The Australian Industry Group Performance of Manufacturing Index recorded a score of 43.8 for May, an improvement on the previous month but continuing the industry’s contraction for the 23rd straight month.
The PMI is a seasonally-adjusted national composite index based on survey results from more than 200 companies. A score of 50 is the line separating contraction and expansion.
The May PMI saw no sub-sectors and no states record growth.
"The Australian PMI recovered somewhat in May from the plunge in April, but the overall landscape across manufacturing is still one of contraction,” said Ai Group CEO Innes Willox in a statement.
“The welcome drop in the Australian dollar in recent weeks will provide breathing space for many exporters and will help lift confidence. However, the dollar remains well above its post-float average and there will need to be sustained falls if we are to see a real impact on import-competing manufacturers and exporters.”
In a month that saw numerous media stories focus on the difficulties faced by manufacturers following Ford’s announcement that it would stop making cars in Australia in 2016, exchange rates declined but remained well above long-term trends.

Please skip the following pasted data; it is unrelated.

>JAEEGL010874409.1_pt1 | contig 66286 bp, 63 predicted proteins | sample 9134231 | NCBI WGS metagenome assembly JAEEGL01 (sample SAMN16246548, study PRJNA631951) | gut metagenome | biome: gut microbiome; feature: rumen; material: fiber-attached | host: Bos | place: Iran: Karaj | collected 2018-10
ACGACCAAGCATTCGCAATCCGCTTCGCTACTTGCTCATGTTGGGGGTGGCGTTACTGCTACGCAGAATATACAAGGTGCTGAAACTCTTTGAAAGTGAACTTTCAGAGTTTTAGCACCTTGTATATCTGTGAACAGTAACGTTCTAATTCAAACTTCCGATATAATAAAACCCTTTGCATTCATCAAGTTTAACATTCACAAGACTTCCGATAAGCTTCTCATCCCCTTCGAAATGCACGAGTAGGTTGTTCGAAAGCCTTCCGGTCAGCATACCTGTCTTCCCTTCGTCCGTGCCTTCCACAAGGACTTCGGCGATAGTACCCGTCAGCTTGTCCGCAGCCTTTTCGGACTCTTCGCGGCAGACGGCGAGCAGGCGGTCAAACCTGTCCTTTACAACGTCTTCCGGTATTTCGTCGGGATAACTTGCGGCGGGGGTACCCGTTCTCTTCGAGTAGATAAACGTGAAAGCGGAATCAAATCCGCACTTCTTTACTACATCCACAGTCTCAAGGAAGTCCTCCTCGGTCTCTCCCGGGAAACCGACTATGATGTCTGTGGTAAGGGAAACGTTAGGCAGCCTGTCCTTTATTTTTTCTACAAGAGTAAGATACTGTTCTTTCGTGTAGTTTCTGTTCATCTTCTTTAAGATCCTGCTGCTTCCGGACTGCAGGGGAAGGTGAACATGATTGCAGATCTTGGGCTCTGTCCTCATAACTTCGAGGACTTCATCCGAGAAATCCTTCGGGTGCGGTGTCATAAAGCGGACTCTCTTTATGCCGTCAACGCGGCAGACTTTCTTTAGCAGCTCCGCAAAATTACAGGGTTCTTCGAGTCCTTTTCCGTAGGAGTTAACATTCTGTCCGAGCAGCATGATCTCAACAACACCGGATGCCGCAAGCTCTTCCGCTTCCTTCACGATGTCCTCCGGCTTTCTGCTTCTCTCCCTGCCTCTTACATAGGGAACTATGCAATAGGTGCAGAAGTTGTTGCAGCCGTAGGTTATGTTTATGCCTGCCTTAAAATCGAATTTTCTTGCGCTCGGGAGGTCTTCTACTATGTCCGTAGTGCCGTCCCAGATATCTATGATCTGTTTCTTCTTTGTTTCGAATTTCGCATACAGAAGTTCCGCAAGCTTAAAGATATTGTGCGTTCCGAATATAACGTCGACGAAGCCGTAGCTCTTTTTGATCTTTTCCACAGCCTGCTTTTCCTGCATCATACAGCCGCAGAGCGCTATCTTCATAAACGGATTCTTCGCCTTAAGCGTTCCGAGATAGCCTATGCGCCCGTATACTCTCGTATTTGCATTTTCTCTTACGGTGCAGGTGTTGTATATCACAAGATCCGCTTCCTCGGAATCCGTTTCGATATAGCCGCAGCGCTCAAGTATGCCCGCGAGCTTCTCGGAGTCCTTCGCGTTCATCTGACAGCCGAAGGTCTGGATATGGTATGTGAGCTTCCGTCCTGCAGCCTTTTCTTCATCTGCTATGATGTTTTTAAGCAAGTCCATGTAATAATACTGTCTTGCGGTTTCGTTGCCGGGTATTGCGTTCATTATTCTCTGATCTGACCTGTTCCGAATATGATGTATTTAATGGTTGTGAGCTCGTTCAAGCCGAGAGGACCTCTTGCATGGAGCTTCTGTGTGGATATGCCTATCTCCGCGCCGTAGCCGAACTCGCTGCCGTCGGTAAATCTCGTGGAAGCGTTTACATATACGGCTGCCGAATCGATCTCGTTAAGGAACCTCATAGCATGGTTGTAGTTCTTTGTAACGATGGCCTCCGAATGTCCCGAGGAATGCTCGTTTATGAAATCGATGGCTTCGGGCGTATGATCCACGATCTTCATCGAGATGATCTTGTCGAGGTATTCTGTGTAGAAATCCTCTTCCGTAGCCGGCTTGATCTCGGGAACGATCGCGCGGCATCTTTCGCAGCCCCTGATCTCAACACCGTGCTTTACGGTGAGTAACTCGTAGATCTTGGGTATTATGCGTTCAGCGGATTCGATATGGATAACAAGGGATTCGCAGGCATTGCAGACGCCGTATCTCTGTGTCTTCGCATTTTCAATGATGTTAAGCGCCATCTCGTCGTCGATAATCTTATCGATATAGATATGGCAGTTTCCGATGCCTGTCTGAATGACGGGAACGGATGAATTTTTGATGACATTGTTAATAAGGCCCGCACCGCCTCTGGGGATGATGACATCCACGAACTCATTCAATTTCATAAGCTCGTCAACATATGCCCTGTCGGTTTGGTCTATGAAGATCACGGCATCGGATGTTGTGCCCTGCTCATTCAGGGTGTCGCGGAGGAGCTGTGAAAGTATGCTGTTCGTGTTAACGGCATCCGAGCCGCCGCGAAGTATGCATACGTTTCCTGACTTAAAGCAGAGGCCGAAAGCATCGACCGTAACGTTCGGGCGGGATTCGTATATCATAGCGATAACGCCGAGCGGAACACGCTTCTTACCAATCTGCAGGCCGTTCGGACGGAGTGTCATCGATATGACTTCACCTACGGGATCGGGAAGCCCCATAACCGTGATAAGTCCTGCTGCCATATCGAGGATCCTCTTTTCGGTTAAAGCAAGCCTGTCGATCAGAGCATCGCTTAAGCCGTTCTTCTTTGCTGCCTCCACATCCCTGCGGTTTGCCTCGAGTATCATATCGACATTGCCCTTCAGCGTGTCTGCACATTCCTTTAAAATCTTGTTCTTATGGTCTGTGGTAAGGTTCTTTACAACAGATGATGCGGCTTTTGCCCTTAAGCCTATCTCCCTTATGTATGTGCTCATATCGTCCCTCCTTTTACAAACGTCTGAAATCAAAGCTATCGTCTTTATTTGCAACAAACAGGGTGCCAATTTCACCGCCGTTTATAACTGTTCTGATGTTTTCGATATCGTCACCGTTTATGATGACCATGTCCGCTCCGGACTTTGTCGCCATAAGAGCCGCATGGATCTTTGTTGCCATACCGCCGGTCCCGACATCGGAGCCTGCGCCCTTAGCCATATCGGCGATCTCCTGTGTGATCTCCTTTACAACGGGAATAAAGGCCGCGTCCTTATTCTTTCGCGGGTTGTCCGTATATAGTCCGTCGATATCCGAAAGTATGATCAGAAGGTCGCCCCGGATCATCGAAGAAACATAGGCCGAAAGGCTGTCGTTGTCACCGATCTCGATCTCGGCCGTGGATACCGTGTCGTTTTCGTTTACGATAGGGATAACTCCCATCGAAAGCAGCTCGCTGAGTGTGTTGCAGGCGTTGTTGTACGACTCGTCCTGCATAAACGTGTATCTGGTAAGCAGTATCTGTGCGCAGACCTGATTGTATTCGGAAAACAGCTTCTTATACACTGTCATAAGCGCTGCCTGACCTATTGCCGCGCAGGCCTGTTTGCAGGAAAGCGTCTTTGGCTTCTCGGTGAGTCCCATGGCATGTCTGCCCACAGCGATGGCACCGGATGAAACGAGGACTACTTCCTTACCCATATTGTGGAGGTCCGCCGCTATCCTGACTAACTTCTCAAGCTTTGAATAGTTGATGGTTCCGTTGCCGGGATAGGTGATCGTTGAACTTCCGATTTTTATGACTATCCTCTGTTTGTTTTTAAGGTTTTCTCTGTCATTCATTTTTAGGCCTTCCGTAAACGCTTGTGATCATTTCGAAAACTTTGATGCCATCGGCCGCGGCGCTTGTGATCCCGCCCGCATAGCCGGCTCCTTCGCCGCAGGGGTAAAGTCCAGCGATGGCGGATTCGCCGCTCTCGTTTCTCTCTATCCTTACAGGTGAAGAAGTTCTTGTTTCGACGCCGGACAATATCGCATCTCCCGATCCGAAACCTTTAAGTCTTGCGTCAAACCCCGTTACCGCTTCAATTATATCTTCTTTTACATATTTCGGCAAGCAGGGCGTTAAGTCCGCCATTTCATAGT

Bright spots included an improvement on April’s score of 36.7 and increases in the new orders (42.3) and production up 9.9 points to 42.3) sub-indices.
“Manufacturers are telling us that despite the latest cut to official interest rates, weak demand from businesses and consumers remains all too evident,” said Willox.
This caution is to a degree being influenced by the prelude to the federal election which is generally a period when consumers and business keep their hands in the pockets.”